2242,0338  negated MINUS TILDE  
2242,20D2  negated MINUS TILDE with vertical stroke  
2263,0338  negated STRICTLY EQUIVALENT TO  
2263,20D2  negated STRICTLY EQUIVALENT TO with vertical stroke  
2266,0338  negated LESSTHAN OVER EQUAL TO  
2266,20D2  negated LESSTHAN OVER EQUAL TO with vertical stroke  
2267,0338  negated GREATERTHAN OVER EQUAL TO  
2267,20D2  negated GREATERTHAN OVER EQUAL TO with vertical stroke  
22F7,0338  negated ELEMENT OF WITH OVERBAR  
22F7,20D2  negated ELEMENT OF WITH OVERBAR with vertical stroke  
22FE,0338  negated SMALL CONTAINS WITH OVERBAR  
22FE,20D2  negated SMALL CONTAINS WITH OVERBAR EQUALS with vertical stroke  
2A6C,20D2  negated SIMILAR MINUS SIMILAR  
2A6C,0338  negated SIMILAR MINUS SIMILAR with vertical stroke  
2A70,0338  negated APPROXIMATELY EQUAL OR EQUAL TO  
2A70,20D2  negated APPROXIMATELY EQUAL OR EQUAL TO with vertical stroke  
2A7D,0338  negated LESSTHAN OR SLANTED EQUAL TO  
2A7D,20D2  negated LESSTHAN OR SLANTED EQUAL TO with vertical stroke  
2A7E,0338  negated GREATERTHAN OR SLANTED EQUAL TO  
2A7E,20D2  negated GREATERTHAN OR SLANTED EQUAL TO with vertical stroke  
2A95,0338  negated SLANTED EQUAL TO OR LESSTHAN  
2A95,20D2  negated SLANTED EQUAL TO OR LESSTHAN with vertical stroke  
2A96,0338  negated SLANTED EQUAL TO OR GREATERTHAN  
2A96,20D2  negated SLANTED EQUAL TO OR GREATERTHAN with vertical stroke  
2A99,0338  negated DOUBLELINE EQUAL TO OR LESSTHAN  
2A99,20D2  negated DOUBLELINE EQUAL TO OR LESSTHAN with vertical stroke  
2A9A,0338  negated DOUBLELINE EQUAL TO OR GREATERTHAN  
2A9A,20D2  negated DOUBLELINE EQUAL TO OR GREATERTHAN with vertical stroke  
2AC5,0338  negated SUBSET OF ABOVE EQUALS SIGN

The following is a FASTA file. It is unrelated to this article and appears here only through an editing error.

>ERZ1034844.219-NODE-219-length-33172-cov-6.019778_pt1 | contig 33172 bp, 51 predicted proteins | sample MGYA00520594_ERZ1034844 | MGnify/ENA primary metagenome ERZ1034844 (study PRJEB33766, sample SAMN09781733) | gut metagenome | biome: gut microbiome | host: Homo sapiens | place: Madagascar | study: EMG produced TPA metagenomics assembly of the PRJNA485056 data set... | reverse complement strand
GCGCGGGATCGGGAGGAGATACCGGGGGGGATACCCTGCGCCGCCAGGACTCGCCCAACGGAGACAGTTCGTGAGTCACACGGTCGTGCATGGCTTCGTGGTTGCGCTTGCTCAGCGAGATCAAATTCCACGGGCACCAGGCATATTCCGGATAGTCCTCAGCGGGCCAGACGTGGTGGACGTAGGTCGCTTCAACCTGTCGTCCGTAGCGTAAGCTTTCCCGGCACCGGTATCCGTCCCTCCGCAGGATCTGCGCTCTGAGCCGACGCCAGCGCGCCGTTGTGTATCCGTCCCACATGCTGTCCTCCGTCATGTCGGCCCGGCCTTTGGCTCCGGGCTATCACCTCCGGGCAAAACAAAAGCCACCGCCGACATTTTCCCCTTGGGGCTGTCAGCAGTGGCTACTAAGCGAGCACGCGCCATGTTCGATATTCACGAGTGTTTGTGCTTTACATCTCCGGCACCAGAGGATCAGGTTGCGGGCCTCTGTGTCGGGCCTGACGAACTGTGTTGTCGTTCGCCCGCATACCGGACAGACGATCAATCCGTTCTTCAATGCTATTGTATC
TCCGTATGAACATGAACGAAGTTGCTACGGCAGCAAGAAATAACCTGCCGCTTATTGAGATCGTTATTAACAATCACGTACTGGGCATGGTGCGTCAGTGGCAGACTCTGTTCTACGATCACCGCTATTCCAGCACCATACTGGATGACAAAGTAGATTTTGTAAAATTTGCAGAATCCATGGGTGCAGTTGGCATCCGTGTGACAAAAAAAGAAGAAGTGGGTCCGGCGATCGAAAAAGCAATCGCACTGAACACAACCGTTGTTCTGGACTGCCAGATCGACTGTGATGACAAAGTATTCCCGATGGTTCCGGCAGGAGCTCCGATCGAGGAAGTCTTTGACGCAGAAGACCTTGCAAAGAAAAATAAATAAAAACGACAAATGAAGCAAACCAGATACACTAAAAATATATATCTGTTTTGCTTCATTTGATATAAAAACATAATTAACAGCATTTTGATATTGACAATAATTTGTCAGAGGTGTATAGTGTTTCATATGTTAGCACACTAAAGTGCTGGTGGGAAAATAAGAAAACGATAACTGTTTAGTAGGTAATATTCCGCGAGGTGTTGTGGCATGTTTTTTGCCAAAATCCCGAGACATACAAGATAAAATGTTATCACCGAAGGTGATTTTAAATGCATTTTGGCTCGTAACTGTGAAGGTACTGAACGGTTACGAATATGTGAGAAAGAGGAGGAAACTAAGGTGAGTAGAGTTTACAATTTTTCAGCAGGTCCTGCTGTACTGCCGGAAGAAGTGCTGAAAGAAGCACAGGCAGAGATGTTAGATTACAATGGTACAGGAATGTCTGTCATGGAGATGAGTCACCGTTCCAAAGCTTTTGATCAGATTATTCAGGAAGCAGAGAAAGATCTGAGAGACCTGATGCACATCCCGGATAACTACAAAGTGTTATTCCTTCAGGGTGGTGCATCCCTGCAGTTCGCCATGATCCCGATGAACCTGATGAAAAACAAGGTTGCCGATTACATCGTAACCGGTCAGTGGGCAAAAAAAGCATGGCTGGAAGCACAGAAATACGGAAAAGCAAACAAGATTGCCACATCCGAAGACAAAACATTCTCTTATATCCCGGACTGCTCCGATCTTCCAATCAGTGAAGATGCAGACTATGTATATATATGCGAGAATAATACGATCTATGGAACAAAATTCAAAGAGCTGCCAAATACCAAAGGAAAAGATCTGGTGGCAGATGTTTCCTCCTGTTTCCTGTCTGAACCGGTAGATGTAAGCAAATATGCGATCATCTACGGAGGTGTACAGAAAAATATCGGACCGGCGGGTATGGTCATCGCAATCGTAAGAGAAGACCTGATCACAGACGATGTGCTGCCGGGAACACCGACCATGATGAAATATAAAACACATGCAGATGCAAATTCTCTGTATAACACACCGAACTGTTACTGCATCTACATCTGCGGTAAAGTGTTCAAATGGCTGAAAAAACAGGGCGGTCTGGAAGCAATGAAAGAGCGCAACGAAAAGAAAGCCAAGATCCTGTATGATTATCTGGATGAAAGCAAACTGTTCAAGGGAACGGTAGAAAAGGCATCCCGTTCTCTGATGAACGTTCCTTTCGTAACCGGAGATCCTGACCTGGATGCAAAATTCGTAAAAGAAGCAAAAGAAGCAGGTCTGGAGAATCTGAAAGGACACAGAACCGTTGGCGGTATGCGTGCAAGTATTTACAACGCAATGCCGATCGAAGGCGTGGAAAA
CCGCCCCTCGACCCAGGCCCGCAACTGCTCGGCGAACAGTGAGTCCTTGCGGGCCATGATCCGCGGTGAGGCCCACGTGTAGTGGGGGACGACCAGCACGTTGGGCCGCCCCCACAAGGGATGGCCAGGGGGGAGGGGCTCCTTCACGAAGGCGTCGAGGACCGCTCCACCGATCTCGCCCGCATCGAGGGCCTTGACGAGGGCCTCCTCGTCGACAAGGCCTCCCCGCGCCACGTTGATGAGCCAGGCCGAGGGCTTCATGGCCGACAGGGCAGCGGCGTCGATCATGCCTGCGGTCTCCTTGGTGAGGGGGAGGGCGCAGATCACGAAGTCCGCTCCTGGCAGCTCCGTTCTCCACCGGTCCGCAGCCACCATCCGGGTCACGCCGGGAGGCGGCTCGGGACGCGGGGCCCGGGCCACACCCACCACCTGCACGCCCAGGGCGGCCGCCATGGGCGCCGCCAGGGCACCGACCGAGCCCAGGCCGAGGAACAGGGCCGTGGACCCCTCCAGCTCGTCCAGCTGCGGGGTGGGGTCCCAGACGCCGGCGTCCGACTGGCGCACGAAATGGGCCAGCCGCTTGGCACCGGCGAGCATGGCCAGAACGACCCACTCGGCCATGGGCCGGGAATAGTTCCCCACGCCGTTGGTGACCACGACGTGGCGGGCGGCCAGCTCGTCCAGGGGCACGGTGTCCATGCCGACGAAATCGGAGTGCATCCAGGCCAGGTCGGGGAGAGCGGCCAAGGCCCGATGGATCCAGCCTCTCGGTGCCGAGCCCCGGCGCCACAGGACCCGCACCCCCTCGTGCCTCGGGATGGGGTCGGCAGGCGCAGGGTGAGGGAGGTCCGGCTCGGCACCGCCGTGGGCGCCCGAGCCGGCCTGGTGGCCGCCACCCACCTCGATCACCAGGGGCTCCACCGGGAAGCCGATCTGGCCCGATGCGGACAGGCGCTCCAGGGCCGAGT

2AC5,20D2  negated SUBSET OF ABOVE EQUALS SIGN with vertical stroke  
2AC6,0338  negated SUPERSET OF ABOVE EQUALS SIGN  
2AC6,20D2  negated SUPERSET OF ABOVE EQUALS SIGN with vertical stroke 
The variation selector VS1 is used to represent welldefined variants of particular math symbols. The variations include: different slope of cancellation element in some negated symbols, changed orientation of an equating or tilde operator element, and some welldefined different shapes. These mathematical variants are all produced with the addition of Variation Selector 1 (VS1 or U+FE00) to mathematical operator base characters. To select one of the predefined variations, follow the base character with the variation selector. Only the valid, recognized combinations are listed in the table of standardized variants. All combinations not listed here are unspecified and are reserved for future standardization; no conformant process may interpret them as standardized variants. For more information, see Section 13.7, Variation Selectors, in Unicode 3.2 [U3.2].
Using a variation selector allows users and font designers to make a distinction between alternate glyphs shapes both of which are ordinarily acceptable glyphs for generic, nondistinguishing usage of the standalone character code. This situation is somewhat analogous to the variants of Greek letterforms used as symbols. See Section 2.31, "Reference Glyphs for Greek phi".